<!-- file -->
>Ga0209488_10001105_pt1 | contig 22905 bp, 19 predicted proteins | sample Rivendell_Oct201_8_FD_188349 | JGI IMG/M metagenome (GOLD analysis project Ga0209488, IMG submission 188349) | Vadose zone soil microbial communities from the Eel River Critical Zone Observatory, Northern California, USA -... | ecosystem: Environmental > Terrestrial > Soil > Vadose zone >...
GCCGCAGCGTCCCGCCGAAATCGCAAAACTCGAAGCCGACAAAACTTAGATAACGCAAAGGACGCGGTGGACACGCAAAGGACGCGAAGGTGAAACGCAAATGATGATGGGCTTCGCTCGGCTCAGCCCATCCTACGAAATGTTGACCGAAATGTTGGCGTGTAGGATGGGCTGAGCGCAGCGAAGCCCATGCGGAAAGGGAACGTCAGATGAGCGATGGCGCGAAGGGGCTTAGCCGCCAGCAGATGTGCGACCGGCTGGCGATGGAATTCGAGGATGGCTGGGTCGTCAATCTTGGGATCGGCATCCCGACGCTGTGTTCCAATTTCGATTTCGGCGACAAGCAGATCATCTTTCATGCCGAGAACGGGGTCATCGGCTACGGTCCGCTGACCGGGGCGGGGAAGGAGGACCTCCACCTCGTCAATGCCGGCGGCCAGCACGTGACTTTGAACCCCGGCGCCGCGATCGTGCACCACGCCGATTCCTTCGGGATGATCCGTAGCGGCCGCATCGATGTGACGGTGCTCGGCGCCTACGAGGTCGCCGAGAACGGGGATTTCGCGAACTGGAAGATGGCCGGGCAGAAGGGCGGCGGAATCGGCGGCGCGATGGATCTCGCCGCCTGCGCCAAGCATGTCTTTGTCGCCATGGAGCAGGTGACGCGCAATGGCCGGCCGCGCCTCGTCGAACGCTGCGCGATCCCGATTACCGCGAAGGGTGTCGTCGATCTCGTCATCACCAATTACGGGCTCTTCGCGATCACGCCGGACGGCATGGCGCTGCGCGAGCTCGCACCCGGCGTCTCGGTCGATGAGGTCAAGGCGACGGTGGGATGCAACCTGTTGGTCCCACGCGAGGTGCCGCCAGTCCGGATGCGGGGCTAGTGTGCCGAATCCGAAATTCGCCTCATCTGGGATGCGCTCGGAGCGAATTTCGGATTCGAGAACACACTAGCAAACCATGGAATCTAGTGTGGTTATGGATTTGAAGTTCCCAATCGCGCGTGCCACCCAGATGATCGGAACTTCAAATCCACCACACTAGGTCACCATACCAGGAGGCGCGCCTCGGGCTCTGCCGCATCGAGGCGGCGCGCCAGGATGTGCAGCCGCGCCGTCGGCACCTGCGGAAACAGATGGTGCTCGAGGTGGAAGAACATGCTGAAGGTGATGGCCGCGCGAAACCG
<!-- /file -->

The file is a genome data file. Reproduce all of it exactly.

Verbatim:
>Ga0209488_10001105_pt1 | contig 22905 bp, 19 predicted proteins | sample Rivendell_Oct201_8_FD_188349 | JGI IMG/M metagenome (GOLD analysis project Ga0209488, IMG submission 188349) | Vadose zone soil microbial communities from the Eel River Critical Zone Observatory, Northern California, USA -... | ecosystem: Environmental > Terrestrial > Soil > Vadose zone >...
GCCGCAGCGTCCCGCCGAAATCGCAAAACTCGAAGCCGACAAAACTTAGATAACGCAAAGGACGCGGTGGACACGCAAAGGACGCGAAGGTGAAACGCAAATGATGATGGGCTTCGCTCGGCTCAGCCCATCCTACGAAATGTTGACCGAAATGTTGGCGTGTAGGATGGGCTGAGCGCAGCGAAGCCCATGCGGAAAGGGAACGTCAGATGAGCGATGGCGCGAAGGGGCTTAGCCGCCAGCAGATGTGCGACCGGCTGGCGATGGAATTCGAGGATGGCTGGGTCGTCAATCTTGGGATCGGCATCCCGACGCTGTGTTCCAATTTCGATTTCGGCGACAAGCAGATCATCTTTCATGCCGAGAACGGGGTCATCGGCTACGGTCCGCTGACCGGGGCGGGGAAGGAGGACCTCCACCTCGTCAATGCCGGCGGCCAGCACGTGACTTTGAACCCCGGCGCCGCGATCGTGCACCACGCCGATTCCTTCGGGATGATCCGTAGCGGCCGCATCGATGTGACGGTGCTCGGCGCCTACGAGGTCGCCGAGAACGGGGATTTCGCGAACTGGAAGATGGCCGGGCAGAAGGGCGGCGGAATCGGCGGCGCGATGGATCTCGCCGCCTGCGCCAAGCATGTCTTTGTCGCCATGGAGCAGGTGACGCGCAATGGCCGGCCGCGCCTCGTCGAACGCTGCGCGATCCCGATTACCGCGAAGGGTGTCGTCGATCTCGTCATCACCAATTACGGGCTCTTCGCGATCACGCCGGACGGCATGGCGCTGCGCGAGCTCGCACCCGGCGTCTCGGTCGATGAGGTCAAGGCGACGGTGGGATGCAACCTGTTGGTCCCACGCGAGGTGCCGCCAGTCCGGATGCGGGGCTAGTGTGCCGAATCCGAAATTCGCCTCATCTGGGATGCGCTCGGAGCGAATTTCGGATTCGAGAACACACTAGCAAACCATGGAATCTAGTGTGGTTATGGATTTGAAGTTCCCAATCGCGCGTGCCACCCAGATGATCGGAACTTCAAATCCACCACACTAGGTCACCATACCAGGAGGCGCGCCTCGGGCTCTGCCGCATCGAGGCGGCGCGCCAGGATGTGCAGCCGCGCCGTCGGCACCTGCGGAAACAGATGGTGCTCGAGGTGGAAGAACATGCTGAAGGTGATGGCCGCGCGAAACCG